In mathematics, Church encoding is a means of representing data and operators in the lambda calculus. The data and operators form a mathematical structure which is embedded in the lambda calculus. The Church numerals are a representation of the natural numbers using lambda notation. The method is named for Alonzo Church, who first encoded data in the lambda calculus this way.
Terms that are usually considered primitive in other notations (such as integers, booleans, pairs, lists, and tagged unions) are mapped to higher-order functions under Church encoding. The Church-Turing thesis asserts that any computable operator (and its operands) can be represented under Church encoding. In the untyped lambda calculus the only primitive data type is the function. The Church-Turing thesis is that lambda calculus is Turing complete.
The Church encoding is not intended as a practical implementation of primitive data types. Its use is to show that other primitives data types are not required to represent any calculation. The completeness is representational. Additional functions are needed to translate the representation into common data types, for display to people. It is not possible in general to decide if two functions are extensionally equal due to the undecidability of equivalence from Church's theorem. The translation may apply the function in some way to retrieve the value it represents, or look up its value as a literal lambda term.
Lambda calculus is usually interpreted as using intensional equality. There are potential problems with the interpretation of results because of the difference between the intensional and extensional definition of equality.
- 1 Church numerals
- 2 Church Booleans
- 3 Predicates
- 4 Church pairs
- 5 List encodings
- 6 Derivation of predecessor function
- 7 See also
- 8 References
Church numerals are the representations of natural numbers under Church encoding. The higher-order function that represents natural number is a function that maps any function to its n-fold composition. In simpler terms, the "value" of the numeral is equivalent to the number of times the function encapsulates its argument.
All Church numerals are functions that take two parameters. Church numerals 0, 1, 2, ..., are defined as follows in the lambda calculus:
Then starting with zero, being not applying the function, then one being applying the function, ...
|Number||Function definition||Lambda expression|
The Church numeral 3 represents the action of applying any given function three times to a value. The supplied function is first applied to a supplied parameter and then successively to its own result. The end result is not the numeral 3 (unless the supplied parameter happens to be 0 and the function is a successor function). The function itself, and not its end result, is the Church numeral 3. The Church numeral 3 means simply to do anything three times. It is an ostensive demonstration of what is meant by "three times".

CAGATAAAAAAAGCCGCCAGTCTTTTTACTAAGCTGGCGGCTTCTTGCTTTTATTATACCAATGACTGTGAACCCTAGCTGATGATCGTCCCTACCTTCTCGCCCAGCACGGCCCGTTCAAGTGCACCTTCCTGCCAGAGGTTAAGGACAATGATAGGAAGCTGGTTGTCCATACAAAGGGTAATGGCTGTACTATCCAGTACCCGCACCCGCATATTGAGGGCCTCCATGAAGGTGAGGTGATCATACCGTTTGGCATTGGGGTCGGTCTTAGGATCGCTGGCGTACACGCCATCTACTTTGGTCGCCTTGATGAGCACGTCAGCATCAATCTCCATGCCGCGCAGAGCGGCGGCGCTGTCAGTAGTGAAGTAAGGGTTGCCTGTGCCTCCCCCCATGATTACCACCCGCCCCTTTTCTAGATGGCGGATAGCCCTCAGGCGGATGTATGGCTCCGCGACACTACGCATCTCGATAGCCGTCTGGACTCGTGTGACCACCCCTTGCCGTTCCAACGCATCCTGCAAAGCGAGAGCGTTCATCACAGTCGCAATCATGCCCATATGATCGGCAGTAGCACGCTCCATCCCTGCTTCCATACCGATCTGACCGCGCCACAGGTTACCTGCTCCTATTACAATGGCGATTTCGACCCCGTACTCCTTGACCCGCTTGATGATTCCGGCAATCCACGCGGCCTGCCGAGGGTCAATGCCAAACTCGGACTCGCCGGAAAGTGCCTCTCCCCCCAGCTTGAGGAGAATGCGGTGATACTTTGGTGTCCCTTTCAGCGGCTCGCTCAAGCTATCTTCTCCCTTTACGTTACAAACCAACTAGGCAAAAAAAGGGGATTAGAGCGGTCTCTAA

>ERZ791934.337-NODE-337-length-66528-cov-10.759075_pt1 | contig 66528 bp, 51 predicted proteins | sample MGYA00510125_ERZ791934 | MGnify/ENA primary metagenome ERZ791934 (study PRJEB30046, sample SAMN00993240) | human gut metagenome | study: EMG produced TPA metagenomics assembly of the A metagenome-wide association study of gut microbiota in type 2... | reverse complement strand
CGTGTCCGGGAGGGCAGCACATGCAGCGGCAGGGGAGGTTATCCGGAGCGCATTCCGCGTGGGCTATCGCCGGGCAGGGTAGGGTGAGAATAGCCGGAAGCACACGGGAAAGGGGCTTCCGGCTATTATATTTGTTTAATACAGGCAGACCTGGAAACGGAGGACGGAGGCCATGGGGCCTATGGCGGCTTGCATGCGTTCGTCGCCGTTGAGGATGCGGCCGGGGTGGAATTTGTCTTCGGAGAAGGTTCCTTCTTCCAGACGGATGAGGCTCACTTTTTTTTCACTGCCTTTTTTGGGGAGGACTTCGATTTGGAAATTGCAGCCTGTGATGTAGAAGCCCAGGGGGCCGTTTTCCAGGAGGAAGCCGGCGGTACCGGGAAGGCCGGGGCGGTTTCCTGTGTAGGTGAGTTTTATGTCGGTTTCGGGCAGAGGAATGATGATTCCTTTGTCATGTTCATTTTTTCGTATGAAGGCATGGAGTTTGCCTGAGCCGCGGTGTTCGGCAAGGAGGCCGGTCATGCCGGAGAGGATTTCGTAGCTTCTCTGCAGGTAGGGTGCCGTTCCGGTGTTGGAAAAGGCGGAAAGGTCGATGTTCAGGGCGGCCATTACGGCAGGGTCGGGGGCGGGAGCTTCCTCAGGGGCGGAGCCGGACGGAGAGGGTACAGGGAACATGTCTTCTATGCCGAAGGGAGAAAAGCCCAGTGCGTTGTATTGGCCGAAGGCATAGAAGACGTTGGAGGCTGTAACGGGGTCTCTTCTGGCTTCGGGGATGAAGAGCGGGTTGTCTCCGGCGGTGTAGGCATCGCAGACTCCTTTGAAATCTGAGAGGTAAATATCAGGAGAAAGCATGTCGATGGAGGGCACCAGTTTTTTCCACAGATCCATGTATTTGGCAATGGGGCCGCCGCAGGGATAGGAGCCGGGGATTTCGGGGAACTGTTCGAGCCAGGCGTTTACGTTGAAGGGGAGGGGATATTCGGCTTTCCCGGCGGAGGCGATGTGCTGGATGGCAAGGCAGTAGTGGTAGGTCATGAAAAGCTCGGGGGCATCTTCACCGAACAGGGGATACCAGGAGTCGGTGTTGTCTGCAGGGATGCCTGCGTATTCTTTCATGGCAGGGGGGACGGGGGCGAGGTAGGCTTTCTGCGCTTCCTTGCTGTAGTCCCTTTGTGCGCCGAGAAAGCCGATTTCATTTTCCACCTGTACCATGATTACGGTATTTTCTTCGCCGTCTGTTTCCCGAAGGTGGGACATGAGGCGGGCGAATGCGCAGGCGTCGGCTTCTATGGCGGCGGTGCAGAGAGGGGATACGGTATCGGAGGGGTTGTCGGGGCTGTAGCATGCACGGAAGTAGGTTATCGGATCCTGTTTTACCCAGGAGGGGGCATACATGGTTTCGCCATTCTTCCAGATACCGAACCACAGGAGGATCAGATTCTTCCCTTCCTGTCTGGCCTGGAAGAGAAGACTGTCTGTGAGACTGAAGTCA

Calculation with Church numerals
Arithmetic operations on numbers may be represented by functions on Church numerals. These functions may be defined in lambda calculus, or implemented in most functional programming languages (see converting lambda expressions to functions).
The addition function uses the identity .
The successor function is β-equivalent to .
The multiplication function uses the identity .
The exponentiation function is given by the definition of a Church numerals; . In the definition substitute to get and,
which gives the lambda expression,
The function is more difficult to understand.
A Church numeral applies a function n times. The predecessor function must return a function that applies it's parameter n - 1 times. This is achieved by building a container around f and x, which is initialized in a way that omits the application of the function the first time. See predecessor for a more detailed explanation.
The subtraction function can be written based on the predecessor function.
Table of functions on Church numerals
|Function||Algebra||Identity||Function definition||Lambda expressions|
* Note that in the Church encoding,
Translation with other representations
Most real-world languages have support for machine-native integers; the church and unchurch functions convert between nonnegative integers and their corresponding church numerals. The functions are given here in Haskell, where the
\ corresponds to the λ of Lambda calculus. Implementations in other languages are similar.
type Church a = (a -> a) -> (a -> a) church :: Integer -> Church Integer church 0 = \f -> \x -> x church n = \f -> \x -> f (church (n-1) f x) unchurch :: Church Integer -> Integer unchurch n = n (\x -> x + 1) 0
Boolean logic may be considered as a choice. The Church encoding of true and false are functions of two parameters;
- true chooses the first parameter.
- false chooses the second parameter.
The two definitions are known as Church Booleans;
This definition allows predicates (i.e. functions returning logical values) to directly act as if-clauses. A function returning a Boolean, which is then applied to two parameters, returns either the first or the second parameter;